Please read the rest here.
Please read the rest here.
Right on. My gut reacted that way to these adorned, bordered words on my morning Facebook scroll. At second blush, however, this sounded grumpy. It’s the “leave me alone” part. A command that demands aloneness inevitably appears angry, sad, just a bad decision. I mean, who besides me would want to be alone? Well, many more might be better off if they were. They might not only be okay with it, but crave it after a while.
The world is always too much with us whether we live in the bush on the African plains or in New York city’s heart. We toil. We care. We think about how, what or if we feel from the moment our eyes open upon awakening to their closing in sleep.
We think of doing. We do. Our minds embalm themselves in constant “voice,” mostly noise. Our sensations form perceptions and the senses are always on, no matter how much we try to shut them down, tune them out or mute them with volume reducers (drugs, alcohol, love, food…).
We are lost in a thrumming hum of sensate being. How can we ever be alone? There is no alone, no solitude, except for sleep or death, and those only by outside appearance. Who knows who or what accompanies us in either? Our minds are constantly populated with people, thoughts, memories and plans with, about or in avoidance of those we carry.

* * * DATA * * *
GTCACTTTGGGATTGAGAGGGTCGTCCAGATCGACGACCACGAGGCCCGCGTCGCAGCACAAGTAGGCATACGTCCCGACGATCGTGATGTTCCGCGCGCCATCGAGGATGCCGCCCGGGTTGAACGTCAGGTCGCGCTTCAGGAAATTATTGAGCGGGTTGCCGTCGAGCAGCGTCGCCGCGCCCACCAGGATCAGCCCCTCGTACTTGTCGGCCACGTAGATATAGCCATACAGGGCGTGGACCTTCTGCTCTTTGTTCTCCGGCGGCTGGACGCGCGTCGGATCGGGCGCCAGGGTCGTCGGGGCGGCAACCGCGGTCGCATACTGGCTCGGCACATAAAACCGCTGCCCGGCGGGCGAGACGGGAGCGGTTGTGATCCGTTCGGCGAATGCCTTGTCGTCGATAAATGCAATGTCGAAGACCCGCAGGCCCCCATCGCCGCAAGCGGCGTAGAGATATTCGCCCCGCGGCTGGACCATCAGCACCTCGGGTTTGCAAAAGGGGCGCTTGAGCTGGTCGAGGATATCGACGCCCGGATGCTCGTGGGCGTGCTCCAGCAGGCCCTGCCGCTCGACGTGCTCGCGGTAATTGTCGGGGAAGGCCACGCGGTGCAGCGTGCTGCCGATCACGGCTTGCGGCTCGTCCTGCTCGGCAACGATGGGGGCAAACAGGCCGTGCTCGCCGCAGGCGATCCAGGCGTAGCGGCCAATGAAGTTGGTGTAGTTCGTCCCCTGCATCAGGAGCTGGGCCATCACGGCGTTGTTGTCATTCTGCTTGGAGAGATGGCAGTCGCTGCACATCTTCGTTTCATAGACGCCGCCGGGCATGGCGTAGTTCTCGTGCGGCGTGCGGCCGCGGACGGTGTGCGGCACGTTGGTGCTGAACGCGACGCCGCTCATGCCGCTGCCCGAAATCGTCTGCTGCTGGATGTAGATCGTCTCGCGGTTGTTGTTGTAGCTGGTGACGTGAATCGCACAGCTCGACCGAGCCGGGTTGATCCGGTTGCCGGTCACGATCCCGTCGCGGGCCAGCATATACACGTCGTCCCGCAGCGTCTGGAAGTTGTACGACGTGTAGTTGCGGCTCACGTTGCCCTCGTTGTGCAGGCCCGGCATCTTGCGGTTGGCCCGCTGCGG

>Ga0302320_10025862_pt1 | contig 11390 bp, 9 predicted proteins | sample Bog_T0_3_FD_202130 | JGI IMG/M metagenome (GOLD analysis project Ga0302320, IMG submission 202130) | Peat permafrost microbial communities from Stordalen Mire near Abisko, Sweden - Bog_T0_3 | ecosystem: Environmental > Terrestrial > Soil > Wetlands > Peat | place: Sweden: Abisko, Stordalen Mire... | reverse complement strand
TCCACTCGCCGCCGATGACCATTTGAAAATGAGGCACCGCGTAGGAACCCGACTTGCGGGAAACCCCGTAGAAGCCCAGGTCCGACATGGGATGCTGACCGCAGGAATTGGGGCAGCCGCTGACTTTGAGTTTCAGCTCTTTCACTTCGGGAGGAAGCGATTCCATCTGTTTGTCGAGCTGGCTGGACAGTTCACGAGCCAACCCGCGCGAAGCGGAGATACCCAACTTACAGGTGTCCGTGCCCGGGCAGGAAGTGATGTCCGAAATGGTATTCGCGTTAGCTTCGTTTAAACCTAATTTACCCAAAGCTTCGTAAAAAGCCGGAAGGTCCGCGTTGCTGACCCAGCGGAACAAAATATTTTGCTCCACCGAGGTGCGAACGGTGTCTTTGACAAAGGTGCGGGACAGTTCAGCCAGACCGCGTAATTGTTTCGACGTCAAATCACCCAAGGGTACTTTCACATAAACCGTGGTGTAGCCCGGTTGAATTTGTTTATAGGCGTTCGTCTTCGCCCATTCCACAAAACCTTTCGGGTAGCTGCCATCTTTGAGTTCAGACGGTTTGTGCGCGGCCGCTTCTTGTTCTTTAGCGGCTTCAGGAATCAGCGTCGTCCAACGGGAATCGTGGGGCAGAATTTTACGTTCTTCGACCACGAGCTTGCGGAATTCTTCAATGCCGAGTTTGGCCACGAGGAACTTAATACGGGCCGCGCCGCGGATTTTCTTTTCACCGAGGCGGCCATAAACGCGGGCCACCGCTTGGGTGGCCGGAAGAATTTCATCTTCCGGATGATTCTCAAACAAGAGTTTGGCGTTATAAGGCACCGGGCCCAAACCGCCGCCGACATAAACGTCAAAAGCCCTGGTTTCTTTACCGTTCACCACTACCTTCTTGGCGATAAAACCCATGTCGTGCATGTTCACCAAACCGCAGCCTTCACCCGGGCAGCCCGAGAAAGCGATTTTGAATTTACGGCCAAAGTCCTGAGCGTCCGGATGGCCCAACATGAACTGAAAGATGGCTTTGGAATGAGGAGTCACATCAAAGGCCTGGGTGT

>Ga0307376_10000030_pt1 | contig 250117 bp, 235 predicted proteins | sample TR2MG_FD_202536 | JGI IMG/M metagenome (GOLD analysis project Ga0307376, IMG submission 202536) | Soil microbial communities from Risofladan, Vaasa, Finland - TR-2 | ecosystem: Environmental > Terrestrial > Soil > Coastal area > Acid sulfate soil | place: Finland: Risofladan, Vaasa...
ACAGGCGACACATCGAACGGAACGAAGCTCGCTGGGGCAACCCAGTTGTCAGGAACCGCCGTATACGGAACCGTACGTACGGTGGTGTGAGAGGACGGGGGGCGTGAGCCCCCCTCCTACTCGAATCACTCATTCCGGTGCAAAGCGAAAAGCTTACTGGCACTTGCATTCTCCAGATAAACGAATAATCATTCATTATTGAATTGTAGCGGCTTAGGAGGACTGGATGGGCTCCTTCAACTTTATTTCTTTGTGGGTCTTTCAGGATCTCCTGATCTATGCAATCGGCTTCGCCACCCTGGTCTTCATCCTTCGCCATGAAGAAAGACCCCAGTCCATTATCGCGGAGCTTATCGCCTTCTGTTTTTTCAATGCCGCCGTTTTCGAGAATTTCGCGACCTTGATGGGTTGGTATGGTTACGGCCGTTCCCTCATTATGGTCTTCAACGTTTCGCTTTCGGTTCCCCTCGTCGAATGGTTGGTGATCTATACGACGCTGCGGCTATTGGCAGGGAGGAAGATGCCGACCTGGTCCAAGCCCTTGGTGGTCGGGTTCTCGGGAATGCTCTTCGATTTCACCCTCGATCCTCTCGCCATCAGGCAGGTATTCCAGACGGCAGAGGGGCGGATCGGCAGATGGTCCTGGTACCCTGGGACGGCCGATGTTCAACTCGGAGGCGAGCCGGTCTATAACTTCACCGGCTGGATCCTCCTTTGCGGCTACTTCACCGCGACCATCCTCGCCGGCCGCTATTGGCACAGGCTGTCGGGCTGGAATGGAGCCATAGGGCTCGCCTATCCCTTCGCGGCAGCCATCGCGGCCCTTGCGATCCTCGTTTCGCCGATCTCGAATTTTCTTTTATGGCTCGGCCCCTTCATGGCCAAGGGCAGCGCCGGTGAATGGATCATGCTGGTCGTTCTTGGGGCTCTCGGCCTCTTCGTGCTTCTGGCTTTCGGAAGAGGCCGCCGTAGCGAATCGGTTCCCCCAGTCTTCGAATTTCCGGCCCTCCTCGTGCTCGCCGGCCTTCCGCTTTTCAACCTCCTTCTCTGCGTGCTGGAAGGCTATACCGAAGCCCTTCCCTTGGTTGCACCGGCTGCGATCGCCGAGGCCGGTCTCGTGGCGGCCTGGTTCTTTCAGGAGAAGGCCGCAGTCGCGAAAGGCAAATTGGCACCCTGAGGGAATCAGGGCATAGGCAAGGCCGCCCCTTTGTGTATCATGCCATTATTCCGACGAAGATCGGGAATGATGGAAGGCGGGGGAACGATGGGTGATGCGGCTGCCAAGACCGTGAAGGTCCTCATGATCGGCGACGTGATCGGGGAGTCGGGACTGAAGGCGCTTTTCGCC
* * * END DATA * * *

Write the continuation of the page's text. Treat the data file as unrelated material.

We are never alone.
No wonder we’re tired.
So the demand to be alone is necessary. It seems nearly impossible to accomplish without intolerably long, hard dedication to removing thoughts–all of them–in practiced meditation.
And those–people or thoughts–with bad intentions whether direct or indirect, conscious or unconscious, it’s all too much. Each of us is on overload merely in the pace of one moment to the next–the bombardment of living with others, even among nature only. Nature is not benevolent. It too harbors malignancies, intended or not.
But those who move bent on destruction (think of the fearful-angry vibrations they emit and hit us with like sonar) overburden us beyond our sitting, resting, active capacities and raise our hackles, elevating our hormones with alarm bells. We, poised in self-preservation, fight or flight, consume and are consumed by nothing but the bad intent, defense in crush or aggression, certainly guardedness. Where does that lead?
Not to equanimity, nor to conditions amenable to hearing the silence, being with solitude, clearing the mind. We become filled with the chatter-ful greed, jealousy, deceit, mischief or envy of another. We endure gossip, lies and other violence. Our skin tingles and tightens with breath, tremor and howl.
We may suffer with our lives momentarily or forever.
It is not an unreasonable request–to hold out a stiff, unbending arm that impedes the onslaught of another–whether that takes the form of someone bumping into us, screaming hate or fear at our eyes, or onrushing our bodies to steal or otherwise injure.
We can act. We can will it, say it: “Leave. Don’t come near. Let me remove you from my mind. I can do it with or without your consent.”
In the end, it–all of it–is in our heads. Nothing. Everything.
So, usher in aloneness. Yes. I’m willing.